The girl raised her eyebrows at him curiously - well, it wasn't really fair to call her a girl. She looked maybe only a year or so younger than Steve was, in all reality. "You sure? The burgers here are pretty good." The girl continued, picking up the menu from in front of Steve. Steve bit his lip thoughtfully before smiling a bit and giving in. "A burger actually sounds pretty nice. I'd love one, if you don't mind." He smiled at her, the first genuine smile he'd ever given anyone in a very long time. "Comin' right up." The girl said, giving him a wink and a smile before walking away with a spring to her step. Steve looked back at the table, folding his hands in front of them and playing mindlessly with his thumbs. He was absolutely bewildered at the fact that he genuinely smiled at anyone. In under thirty minutes, the girl had come back, bringing his food and drinks, and he smiled and thanked her politely. She grinned back at him, seemingly surprised by his manners, before walking away. Steve decided to leave a tip larger than what was needed. He left early enough to go to the gym, but he didn't really want to anymore. He felt more at peace than he usually was, and for once, he really felt like relaxing. So he decided to sit in the cafe for a little longer, smiling and waving at people passing him and giving him funny looks.
About an hour into waiting there, the waitress popped up beside Steve's booth, smiling down at him with a hand on her hips. "Waiting on a hot date?" She said in a joking manner. Steve smiled a bit and shook his head. "No, ma'am." He answered, laughing a bit. Glancing around, the girl slid into the booth in front of Steve's, smiling at him brightly. "I'm Joanna. But everyone calls me Jo." She said simply. "Steve Rogers. It's nice to meet you, ma'am." Steve said, extending a hand to her. Jo gave him a funny look, a smile that was silently asking if he was joking, but she shook his hand anyway. "I'm impressed. The only people that ever shake my hands are the people that interview me for jobs." Jo laughed, a cute little laugh that made her nose crinkle and her dimples show. "I'm sorry. It's just the way I was raised." Steve said, though he wasn't sorry at all. "Don't apologize, Rogers. It's perfectly fine. It's refreshing to meet a gentleman after all these sleazy guys hanging around, you know?" She grinned at him, laughing. Steve only smiled back, not sure of what to say to that. "Joanna!" A rough male voice yelled, distracting both Steve and Jo, causing them both to turn and look at the man who was yelling. A man standing behind the bar, taller and stronger-looking than Steve, was flaring angry nostrils at Jo, glaring daggers at her. "Sorry, Steve. Gotta go." Jo said, pulling her wavy strawberry-blonde hair out of her ponytail before retying it and standing. "It was nice meeting you, Jo." Steve said, giving a small wave to her as she left.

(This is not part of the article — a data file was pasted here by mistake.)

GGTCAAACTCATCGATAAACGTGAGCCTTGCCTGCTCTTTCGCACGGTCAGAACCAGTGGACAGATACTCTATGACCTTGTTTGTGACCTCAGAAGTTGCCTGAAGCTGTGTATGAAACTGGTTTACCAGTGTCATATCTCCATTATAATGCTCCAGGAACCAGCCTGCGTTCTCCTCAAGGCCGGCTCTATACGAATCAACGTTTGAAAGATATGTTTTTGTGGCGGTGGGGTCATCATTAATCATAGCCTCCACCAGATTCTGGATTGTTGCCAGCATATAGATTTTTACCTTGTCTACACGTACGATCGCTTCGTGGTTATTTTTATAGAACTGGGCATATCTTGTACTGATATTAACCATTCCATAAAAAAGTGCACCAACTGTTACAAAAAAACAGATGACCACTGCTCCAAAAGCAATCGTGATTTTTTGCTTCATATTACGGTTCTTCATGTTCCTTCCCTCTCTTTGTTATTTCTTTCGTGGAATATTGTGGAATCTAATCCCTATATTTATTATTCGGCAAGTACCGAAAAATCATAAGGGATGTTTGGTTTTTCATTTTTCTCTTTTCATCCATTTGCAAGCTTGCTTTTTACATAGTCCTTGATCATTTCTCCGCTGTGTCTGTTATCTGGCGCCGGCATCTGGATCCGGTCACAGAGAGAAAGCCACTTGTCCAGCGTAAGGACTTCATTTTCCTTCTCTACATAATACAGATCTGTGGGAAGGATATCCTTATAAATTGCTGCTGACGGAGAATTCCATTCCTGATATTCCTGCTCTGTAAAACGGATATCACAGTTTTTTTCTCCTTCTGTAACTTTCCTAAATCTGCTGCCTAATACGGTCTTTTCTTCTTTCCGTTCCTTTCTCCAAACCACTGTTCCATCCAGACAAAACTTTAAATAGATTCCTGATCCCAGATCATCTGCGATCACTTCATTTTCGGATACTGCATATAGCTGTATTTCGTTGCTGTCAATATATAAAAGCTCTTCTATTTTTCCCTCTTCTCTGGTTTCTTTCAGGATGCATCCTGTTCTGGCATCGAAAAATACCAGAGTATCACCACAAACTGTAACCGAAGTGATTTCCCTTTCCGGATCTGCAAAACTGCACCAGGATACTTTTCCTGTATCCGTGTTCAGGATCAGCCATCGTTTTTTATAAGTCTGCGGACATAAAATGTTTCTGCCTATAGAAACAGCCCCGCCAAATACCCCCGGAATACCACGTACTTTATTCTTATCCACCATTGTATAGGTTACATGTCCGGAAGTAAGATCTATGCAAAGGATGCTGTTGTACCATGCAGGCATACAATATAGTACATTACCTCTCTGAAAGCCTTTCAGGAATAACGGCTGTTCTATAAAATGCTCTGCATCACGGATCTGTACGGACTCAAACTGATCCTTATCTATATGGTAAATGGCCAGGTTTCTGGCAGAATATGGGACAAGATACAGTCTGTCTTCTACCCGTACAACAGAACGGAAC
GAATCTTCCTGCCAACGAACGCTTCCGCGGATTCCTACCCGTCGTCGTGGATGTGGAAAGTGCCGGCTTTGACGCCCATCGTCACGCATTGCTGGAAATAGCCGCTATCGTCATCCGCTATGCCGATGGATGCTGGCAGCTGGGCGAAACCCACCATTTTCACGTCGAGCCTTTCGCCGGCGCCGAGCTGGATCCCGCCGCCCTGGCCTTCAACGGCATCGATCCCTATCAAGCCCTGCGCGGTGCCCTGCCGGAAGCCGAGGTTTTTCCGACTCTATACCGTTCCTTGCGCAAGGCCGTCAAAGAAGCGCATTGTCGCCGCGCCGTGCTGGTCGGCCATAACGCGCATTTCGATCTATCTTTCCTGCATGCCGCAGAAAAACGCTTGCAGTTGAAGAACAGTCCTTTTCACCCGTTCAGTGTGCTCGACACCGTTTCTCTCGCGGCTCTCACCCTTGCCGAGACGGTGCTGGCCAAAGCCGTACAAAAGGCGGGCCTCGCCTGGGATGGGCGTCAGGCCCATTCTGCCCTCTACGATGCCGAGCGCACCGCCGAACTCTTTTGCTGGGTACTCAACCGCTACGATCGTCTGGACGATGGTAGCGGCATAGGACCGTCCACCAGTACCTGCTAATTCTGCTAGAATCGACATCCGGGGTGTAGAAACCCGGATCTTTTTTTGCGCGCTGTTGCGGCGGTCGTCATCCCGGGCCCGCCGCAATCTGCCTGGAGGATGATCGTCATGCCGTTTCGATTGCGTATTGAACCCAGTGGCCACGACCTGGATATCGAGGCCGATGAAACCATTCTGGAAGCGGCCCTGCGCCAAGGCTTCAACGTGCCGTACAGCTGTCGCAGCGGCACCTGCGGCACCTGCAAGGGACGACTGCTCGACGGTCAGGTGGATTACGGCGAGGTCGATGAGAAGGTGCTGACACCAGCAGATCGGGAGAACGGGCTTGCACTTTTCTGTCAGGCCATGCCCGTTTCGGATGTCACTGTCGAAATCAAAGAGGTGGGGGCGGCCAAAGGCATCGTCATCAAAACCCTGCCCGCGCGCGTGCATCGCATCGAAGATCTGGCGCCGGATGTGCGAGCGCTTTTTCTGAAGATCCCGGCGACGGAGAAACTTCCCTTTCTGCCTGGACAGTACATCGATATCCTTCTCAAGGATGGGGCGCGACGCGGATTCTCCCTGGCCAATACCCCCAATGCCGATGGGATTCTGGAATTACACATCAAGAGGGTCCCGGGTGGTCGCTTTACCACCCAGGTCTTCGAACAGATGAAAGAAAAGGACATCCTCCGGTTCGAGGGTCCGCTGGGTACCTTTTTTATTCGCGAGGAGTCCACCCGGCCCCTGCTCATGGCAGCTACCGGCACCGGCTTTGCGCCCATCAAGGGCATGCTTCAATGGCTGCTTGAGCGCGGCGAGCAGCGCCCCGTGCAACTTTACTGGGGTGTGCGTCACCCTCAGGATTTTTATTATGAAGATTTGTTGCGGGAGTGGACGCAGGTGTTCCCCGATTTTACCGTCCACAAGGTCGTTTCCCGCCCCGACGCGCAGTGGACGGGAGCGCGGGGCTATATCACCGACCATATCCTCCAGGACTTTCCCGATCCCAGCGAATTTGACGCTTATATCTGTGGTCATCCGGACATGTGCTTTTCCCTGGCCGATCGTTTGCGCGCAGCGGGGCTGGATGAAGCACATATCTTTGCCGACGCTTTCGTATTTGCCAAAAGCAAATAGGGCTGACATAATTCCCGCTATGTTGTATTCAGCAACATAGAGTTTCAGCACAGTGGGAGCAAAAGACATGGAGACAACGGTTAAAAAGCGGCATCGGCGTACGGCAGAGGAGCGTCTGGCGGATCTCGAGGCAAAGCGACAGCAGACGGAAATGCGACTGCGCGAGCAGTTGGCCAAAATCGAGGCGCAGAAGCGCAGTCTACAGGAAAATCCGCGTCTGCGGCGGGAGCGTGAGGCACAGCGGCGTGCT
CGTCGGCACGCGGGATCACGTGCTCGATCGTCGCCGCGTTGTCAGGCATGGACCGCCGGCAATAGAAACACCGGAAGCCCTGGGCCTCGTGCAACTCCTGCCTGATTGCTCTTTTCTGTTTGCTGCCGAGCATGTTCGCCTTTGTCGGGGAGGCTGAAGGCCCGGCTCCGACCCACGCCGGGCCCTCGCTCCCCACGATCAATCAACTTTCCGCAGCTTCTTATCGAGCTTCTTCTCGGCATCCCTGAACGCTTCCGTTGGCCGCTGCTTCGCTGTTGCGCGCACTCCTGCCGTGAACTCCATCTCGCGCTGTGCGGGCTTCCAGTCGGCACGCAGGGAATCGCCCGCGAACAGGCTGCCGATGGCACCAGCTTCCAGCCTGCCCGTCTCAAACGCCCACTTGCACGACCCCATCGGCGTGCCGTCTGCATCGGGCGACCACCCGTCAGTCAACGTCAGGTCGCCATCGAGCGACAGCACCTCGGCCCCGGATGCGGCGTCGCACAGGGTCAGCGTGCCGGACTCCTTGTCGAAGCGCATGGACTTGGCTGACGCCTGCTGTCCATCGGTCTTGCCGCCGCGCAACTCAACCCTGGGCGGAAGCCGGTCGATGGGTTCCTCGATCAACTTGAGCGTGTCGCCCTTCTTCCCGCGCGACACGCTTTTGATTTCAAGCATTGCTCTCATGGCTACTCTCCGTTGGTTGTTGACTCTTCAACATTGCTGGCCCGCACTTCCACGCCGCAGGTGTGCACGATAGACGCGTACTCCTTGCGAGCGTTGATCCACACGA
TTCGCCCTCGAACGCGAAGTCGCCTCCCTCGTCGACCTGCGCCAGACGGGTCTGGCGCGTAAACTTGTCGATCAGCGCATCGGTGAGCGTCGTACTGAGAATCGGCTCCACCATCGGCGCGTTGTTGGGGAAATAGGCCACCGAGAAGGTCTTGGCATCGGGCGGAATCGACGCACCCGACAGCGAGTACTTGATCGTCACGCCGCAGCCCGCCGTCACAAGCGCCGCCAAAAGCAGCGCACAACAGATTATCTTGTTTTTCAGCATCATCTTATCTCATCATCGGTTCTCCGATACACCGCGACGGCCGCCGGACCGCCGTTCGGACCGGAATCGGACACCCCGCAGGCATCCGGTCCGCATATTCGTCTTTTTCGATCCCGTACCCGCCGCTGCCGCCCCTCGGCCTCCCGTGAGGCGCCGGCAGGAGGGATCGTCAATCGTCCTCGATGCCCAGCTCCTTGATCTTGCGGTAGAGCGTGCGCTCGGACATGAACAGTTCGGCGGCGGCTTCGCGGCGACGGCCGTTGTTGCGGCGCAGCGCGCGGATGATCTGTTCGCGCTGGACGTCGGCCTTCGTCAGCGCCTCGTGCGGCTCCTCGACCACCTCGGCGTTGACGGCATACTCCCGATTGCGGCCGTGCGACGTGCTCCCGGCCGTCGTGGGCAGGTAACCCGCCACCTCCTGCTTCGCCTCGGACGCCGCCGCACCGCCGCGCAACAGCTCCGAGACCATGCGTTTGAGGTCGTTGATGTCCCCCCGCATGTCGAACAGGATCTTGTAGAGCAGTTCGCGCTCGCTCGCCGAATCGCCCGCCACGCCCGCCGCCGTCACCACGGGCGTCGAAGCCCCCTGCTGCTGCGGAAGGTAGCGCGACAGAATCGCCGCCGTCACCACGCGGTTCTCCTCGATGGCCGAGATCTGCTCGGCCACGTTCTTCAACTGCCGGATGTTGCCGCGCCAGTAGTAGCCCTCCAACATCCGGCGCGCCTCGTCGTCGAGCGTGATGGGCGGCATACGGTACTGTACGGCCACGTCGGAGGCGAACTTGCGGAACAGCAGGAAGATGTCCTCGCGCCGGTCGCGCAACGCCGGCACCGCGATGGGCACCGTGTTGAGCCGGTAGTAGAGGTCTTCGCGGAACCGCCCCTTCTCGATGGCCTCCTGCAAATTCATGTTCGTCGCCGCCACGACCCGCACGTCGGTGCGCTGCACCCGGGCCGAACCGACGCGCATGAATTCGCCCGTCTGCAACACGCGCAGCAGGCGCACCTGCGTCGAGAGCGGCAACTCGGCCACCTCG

Left in a complete trance by her upbeat attitude, Steve left the tip on the table and walked out of the diner, deciding to head to the gym merely out of habit and ritual than actually needing to get some exercise done. Brushing his blonde hair back, Steve walked into the nearly-empty gym, putting his clothes away and changing into his workout outfit, hanging up a punching bag before going to work. He stayed there, punching the thing and thinking, for nearly three hours, as people came to stare at him before becoming intimidated and walking away. As Steve stood, thinking of that fatal day when he drove the plane into the ice, an image of Jo flashed through his brain. The image of her laughing and smiling, of how scared she looked when she was called upon by that big man behind the bar. A surge of unexplainable rage zapping through him, Steve delivered that final blow that sent the punching back off the hanger and into the nearby brick wall, sand flying everywhere. Sighing regrettably, Steve picked up a new punching bag and hung it up before hitting the showers and changing back into his dayclothes.